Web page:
The Nigerian army missed a December 2015 deadline that was set up by President Muhammadu Buhari to wipe out the militant group, which wants to set up an Islamic caliphate in the area around Lake Chad. The army has however retaken most of the group’s territory, which at one point was the size of Belgium, with much of the success being due to better military cooperation with Nigeria’s neighbours, particularly Chad, whose forces have ben attacking Boko Haram fighters fleeing across the border. Despite loosing territory, Boko Haram manages to stage regular suicide bombings in Nigeria and in neighbouring Cameroon, Chad and Niger. Furthermore, since 2009, when the insurgency began, more than 15,000 people have been killed and a further 2.3 million have been displaced while the local economy has been decimated.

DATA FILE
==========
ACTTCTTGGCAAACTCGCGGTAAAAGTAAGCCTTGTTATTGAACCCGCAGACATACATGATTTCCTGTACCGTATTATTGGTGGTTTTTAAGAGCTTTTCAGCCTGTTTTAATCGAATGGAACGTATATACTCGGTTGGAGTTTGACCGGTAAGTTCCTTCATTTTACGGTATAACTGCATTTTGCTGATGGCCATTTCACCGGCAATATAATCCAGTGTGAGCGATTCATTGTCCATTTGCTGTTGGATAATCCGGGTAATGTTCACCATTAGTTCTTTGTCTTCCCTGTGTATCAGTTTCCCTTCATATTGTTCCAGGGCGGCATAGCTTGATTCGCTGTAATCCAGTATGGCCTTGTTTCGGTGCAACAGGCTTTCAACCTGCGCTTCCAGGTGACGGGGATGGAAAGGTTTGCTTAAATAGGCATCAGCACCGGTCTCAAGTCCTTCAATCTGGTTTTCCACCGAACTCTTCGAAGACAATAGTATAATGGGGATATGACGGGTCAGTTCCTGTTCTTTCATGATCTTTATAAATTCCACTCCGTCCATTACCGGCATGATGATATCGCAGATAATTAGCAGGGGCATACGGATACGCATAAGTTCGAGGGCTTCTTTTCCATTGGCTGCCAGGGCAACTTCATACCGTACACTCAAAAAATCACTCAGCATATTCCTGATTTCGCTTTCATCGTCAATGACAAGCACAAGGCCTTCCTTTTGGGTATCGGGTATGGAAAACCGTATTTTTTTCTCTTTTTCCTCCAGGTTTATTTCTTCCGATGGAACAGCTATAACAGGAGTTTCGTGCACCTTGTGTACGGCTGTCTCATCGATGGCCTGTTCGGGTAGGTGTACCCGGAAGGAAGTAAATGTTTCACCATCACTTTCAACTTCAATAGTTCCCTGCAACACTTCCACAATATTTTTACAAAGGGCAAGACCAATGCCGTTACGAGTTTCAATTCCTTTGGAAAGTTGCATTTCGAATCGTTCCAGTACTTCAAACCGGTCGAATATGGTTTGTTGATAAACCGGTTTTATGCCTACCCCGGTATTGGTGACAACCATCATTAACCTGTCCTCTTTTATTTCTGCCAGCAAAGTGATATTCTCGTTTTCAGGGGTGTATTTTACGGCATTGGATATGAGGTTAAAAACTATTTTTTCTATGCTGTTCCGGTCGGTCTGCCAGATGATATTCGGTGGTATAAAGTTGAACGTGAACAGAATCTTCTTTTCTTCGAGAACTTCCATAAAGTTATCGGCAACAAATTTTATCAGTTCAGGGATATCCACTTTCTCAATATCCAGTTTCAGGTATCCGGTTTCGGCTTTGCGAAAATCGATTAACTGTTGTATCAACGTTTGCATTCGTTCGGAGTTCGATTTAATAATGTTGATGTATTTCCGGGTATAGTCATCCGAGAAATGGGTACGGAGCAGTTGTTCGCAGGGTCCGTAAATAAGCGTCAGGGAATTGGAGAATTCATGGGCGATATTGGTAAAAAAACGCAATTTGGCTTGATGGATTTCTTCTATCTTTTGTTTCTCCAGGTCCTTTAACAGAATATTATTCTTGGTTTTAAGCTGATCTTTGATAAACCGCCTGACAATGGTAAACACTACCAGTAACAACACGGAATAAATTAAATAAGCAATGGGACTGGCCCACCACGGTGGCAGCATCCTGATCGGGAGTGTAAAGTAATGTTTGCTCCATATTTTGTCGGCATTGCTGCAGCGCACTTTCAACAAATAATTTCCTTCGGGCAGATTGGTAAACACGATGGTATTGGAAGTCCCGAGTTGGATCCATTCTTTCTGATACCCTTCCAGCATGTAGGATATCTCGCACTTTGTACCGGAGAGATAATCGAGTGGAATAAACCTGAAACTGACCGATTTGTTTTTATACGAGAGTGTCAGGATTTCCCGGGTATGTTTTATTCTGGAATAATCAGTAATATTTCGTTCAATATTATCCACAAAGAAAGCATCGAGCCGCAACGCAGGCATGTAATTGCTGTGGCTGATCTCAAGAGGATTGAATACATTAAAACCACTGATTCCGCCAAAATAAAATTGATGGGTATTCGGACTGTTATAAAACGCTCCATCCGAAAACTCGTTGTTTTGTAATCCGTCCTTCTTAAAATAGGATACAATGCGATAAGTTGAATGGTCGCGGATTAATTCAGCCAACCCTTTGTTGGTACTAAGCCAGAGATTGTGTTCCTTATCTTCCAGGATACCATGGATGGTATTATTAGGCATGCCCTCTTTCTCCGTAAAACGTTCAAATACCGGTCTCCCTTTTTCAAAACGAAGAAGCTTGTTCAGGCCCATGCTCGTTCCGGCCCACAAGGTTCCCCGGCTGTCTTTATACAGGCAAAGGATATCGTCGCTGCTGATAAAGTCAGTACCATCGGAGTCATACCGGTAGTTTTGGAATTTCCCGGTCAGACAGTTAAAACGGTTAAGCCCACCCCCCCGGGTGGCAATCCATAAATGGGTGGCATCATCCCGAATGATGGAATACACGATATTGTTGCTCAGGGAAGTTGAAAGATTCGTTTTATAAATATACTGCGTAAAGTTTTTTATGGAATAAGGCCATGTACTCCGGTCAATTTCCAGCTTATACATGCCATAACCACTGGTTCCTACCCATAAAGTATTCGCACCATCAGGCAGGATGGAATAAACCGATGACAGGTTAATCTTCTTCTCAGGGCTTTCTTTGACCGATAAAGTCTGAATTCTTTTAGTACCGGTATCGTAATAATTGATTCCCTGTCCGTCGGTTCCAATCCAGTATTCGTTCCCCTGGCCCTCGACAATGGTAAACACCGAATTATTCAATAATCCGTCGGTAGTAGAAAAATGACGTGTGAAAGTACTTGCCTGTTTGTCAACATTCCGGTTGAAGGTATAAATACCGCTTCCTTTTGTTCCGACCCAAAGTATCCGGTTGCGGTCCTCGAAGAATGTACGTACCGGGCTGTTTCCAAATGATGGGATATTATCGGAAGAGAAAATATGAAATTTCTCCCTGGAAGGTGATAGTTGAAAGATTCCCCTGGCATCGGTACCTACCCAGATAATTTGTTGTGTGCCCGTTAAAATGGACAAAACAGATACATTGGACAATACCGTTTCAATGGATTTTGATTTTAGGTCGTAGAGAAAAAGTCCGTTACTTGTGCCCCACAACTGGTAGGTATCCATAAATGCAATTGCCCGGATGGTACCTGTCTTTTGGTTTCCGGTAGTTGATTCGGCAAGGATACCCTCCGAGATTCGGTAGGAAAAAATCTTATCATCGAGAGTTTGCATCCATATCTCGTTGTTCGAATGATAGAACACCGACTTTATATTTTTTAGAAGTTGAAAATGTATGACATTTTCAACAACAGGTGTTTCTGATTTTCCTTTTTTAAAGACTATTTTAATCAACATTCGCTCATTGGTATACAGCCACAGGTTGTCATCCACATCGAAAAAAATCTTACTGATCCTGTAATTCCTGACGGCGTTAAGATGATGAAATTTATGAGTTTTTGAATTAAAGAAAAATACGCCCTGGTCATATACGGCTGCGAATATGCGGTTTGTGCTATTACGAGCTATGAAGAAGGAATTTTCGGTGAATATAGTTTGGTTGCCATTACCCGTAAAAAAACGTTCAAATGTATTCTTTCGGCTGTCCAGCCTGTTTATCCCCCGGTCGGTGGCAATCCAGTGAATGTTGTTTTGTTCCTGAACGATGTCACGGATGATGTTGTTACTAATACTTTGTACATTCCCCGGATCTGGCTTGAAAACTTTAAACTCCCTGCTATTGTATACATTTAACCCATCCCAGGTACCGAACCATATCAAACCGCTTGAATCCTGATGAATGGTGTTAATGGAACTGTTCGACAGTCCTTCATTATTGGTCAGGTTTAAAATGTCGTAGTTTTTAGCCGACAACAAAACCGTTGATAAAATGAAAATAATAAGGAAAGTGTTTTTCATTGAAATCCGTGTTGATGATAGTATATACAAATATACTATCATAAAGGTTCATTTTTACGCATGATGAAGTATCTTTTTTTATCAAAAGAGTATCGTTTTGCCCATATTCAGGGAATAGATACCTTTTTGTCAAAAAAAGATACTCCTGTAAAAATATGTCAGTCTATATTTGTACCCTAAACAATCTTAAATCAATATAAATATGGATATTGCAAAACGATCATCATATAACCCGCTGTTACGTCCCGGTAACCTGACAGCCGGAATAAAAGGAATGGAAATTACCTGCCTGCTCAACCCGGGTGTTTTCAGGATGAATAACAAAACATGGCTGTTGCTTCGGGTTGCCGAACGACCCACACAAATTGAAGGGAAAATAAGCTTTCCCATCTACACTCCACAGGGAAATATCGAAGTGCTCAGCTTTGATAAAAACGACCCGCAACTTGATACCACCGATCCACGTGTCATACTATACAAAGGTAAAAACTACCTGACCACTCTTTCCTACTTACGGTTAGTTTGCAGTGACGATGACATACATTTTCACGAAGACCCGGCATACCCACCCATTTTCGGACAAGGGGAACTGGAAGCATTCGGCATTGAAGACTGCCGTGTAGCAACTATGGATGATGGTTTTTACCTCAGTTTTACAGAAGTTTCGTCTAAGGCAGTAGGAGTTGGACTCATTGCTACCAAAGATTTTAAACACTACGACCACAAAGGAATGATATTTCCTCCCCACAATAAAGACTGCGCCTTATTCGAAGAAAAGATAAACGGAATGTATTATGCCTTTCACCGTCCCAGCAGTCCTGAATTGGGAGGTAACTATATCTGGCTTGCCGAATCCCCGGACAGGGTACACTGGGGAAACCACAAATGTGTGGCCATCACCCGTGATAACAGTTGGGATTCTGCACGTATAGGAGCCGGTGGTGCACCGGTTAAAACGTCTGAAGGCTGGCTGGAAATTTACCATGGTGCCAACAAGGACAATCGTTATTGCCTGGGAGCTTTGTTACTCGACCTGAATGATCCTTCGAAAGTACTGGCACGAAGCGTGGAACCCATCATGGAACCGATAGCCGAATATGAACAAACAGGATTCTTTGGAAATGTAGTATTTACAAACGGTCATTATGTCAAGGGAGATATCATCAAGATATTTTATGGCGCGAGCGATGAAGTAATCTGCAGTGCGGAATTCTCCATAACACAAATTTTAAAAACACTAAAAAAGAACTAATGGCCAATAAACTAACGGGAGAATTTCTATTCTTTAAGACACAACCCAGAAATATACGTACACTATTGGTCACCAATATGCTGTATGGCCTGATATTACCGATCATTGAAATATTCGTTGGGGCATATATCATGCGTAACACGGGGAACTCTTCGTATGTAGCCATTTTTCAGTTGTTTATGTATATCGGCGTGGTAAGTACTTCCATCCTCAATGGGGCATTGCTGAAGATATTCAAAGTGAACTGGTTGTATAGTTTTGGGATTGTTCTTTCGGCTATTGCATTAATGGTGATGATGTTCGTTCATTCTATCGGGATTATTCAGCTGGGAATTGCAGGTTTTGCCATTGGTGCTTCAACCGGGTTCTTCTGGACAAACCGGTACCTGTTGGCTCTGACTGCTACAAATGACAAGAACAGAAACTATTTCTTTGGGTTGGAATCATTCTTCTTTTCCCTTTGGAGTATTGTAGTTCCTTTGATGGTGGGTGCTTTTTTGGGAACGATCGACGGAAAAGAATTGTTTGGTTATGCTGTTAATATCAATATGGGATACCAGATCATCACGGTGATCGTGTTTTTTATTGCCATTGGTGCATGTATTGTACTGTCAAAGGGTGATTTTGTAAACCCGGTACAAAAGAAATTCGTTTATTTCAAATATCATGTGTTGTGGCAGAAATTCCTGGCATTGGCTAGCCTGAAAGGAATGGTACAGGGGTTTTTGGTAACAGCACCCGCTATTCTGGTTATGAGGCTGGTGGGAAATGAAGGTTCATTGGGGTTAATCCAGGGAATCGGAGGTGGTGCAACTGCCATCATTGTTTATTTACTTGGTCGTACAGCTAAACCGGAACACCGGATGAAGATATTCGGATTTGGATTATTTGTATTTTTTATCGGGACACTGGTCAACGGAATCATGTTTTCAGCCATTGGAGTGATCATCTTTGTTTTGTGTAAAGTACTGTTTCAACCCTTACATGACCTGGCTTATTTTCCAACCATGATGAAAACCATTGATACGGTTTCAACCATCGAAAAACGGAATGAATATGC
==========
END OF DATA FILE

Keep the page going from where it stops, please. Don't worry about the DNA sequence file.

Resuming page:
The move to retake the final areas of the northeastern region of the country comes after reports emerged that Boko Haram’s leader, Abubakar Shekau, may have been wounded or even killed in a recent air strike in the region. While there have been conflicting reports of Shekau’s status, Irabor has disclosed that the leader had recently been wounded, backing off an Air Force statement released earlier this month that suggested that he had been killed in an airstrike. Irabor disclosed, “Shekau was wounded. That’s what I can confirm, but as to whether he is dead that I cannot at the moment confirm.” Boko Haram, which normally communicates via video or audio clips posted o the Internet, has so far stated nothing since the 24 August Air Force statement about Shekau sustaining injuries in the airstrike.